$ \newcommand{\sech}{\mathop{\rm sech}\nolimits} \newcommand{\csch}{\mathop{\rm csch}\nolimits} \newcommand{\R}{\mathbb{R}} \newcommand{\basis}{\underline{\mathbf{e}}} $


Object type: Plane curve


In $\mathbb{R}^2$, a hyperbola $H$ is a set of points satisfying the equation $$\left(\frac{x}{a}\right)^2 - \left(\frac{y}{b}\right)^2 = 1$$ for some $a, b > 0$. In the figure below, $a = b = 1$.

A hyperbola with a = b = 1

Notice that the hyperbola is an unbounded set, consisting of two disconnected parts, which we denote $H_+$ and $H_-$, where $$H_+ = \left\{ (x,y) \in H : x > 0\right\}$$ and $$H_- = \left\{(x,y) \in H : x < 0\right\}.$$


The hyperbola may be parameterised by the hyperbolic functions. Indeed, $H_+ = \mathbf{r}(\mathbb{R})$ where $$\mathbf{r}(t) = \underline{\mathbf{e}}\begin {pmatrix}a \cosh{t} \\ b \sinh{t}\end{pmatrix}, \quad\quad \forall t \in \mathbb {R}.$$ It is obvious that every $\mathbf{r}(t)$ satisfies the defining equation for the hyperbola due to the hyperbolic identity $\cosh^2 {t} - \sinh^2 {t} = 1$. $H_-$ is parameterised by changing sign on the $x$ coordinate.


From the defining equation, it is evident that the lines $x/a = \pm y/b$ are asymptotic to the hyperbola.

A hyperbola with
a = b = 1 and asymptotes y = ±x


The curvature function for the hyperbolic branch $H_+$ using its standard hyperbolic parameterisation is $$\kappa(t) = \frac{ab}{\left(a^2 \sinh^2 {t} + b^2 \cosh^2 {t}\right)^{3/2}}.$$ In particular, if $a = b = 1$ we have $$\kappa(t) = \frac{1}{\left(\cosh{\left(2t\right)}\right)^{3/2}} = \text{sech}^{3/2}(2t). $$


A distant comet making a fly-by around a star will trace out a hyperbola. Notice the physical significance of the asymptotic behaviour of the curve: when the comet is far from the star, it will not experience any forces, and so it will travel with constant velocity in a straight line.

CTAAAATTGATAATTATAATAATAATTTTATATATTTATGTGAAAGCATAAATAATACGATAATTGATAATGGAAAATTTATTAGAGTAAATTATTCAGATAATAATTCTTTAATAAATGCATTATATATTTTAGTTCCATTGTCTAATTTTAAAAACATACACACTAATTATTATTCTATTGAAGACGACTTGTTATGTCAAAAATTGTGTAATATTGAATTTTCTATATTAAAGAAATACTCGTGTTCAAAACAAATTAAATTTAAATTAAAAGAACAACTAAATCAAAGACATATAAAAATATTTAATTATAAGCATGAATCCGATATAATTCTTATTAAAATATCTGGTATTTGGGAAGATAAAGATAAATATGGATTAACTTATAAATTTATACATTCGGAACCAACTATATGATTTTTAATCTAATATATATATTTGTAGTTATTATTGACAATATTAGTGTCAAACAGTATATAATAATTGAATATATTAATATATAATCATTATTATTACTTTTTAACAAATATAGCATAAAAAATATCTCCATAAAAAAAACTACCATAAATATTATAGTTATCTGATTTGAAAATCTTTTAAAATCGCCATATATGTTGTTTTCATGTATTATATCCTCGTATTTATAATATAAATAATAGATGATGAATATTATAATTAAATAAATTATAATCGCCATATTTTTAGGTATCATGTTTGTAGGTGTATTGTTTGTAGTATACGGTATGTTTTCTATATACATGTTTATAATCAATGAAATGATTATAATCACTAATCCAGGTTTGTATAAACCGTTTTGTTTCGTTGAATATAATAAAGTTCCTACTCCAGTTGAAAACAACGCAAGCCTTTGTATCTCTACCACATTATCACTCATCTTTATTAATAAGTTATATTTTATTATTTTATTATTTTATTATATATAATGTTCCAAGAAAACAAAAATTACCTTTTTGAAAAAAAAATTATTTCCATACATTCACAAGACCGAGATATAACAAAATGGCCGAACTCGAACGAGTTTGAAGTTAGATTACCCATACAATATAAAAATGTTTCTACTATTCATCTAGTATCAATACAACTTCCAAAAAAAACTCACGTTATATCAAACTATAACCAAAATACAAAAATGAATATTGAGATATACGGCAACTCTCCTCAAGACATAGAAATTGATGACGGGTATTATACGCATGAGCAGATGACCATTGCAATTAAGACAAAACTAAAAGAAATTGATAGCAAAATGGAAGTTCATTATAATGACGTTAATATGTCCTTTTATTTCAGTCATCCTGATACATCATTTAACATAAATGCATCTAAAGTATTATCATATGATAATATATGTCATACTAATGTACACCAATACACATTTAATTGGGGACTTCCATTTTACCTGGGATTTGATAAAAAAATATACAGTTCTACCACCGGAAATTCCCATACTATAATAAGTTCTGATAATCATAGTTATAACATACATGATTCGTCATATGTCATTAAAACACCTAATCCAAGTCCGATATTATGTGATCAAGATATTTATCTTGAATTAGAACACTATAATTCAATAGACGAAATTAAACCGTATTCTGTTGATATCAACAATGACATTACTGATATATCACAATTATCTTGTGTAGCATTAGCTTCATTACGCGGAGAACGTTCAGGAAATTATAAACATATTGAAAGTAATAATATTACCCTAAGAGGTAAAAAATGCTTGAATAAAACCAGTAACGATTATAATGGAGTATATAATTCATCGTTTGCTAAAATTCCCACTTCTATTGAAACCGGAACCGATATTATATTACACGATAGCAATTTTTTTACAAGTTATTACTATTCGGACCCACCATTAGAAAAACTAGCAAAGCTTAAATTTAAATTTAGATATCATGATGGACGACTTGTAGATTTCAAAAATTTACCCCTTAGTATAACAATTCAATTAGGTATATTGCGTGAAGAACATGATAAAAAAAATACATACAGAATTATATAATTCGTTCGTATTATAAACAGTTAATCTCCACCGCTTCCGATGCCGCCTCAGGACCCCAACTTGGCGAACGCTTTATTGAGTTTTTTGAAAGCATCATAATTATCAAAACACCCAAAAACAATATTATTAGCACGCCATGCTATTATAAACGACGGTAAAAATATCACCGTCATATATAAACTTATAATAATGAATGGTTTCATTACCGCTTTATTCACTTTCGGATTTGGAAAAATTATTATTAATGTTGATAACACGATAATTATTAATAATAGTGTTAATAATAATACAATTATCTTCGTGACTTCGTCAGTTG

In Rutherford scattering, alpha particles are sent towards a positive gold nucleus. The trajectories of the alpha particles will also be hyperbolas. In fact, hyperbolas are typical for unbounded trajectories goverened by an inverse-square law.

Rutherford scattering

$ \newcommand{\f}{\underline{\mathbf{f}}} $

The inverse proportionality

A curve $$y = \frac{c}{x},$$ where $c\ne 0$, is a hyperbola. Specifically, it is a hyperbola, as defined above, with $a = b$ but rotated 45° about the origin. The most intuitive way to see this is to introduce a new basis $\f$ in $\R^2$ by $$\f = \frac{1}{\sqrt{2}}\basis\begin{pmatrix} 1&&1\\-1&&1\end{pmatrix}.$$ Then, if the new coordinates are $X,Y$, we have $$\basis\begin{pmatrix} x\\y\end{pmatrix}=\f\begin{pmatrix}X\\Y\end{pmatrix}\Leftrightarrow\begin{pmatrix}x\\y\end{pmatrix} =\frac{1}{\sqrt{2}}\begin{pmatrix}1&&1\\-1&&1\end{pmatrix}\begin{pmatrix}X\\Y\end{pmatrix}.$$ Hence, $$\left(\frac{x}{a}\right)^2 - \left(\frac{y}{a}\right)^2 = 1 \Leftrightarrow \frac{2}{a^2}XY=1,$$ that is, $Y = c/X$ with $c=a^2/2$.

Below, the graph $y = 1/2x$ is shown.

The hyperbola y=1/x

Below, the hyperbola $x^2 - y^2 = 1$ is shown together with the new basis vectors $\mathbf{f}_1$ and $\mathbf{f}_2$.

Hyperbola with new basis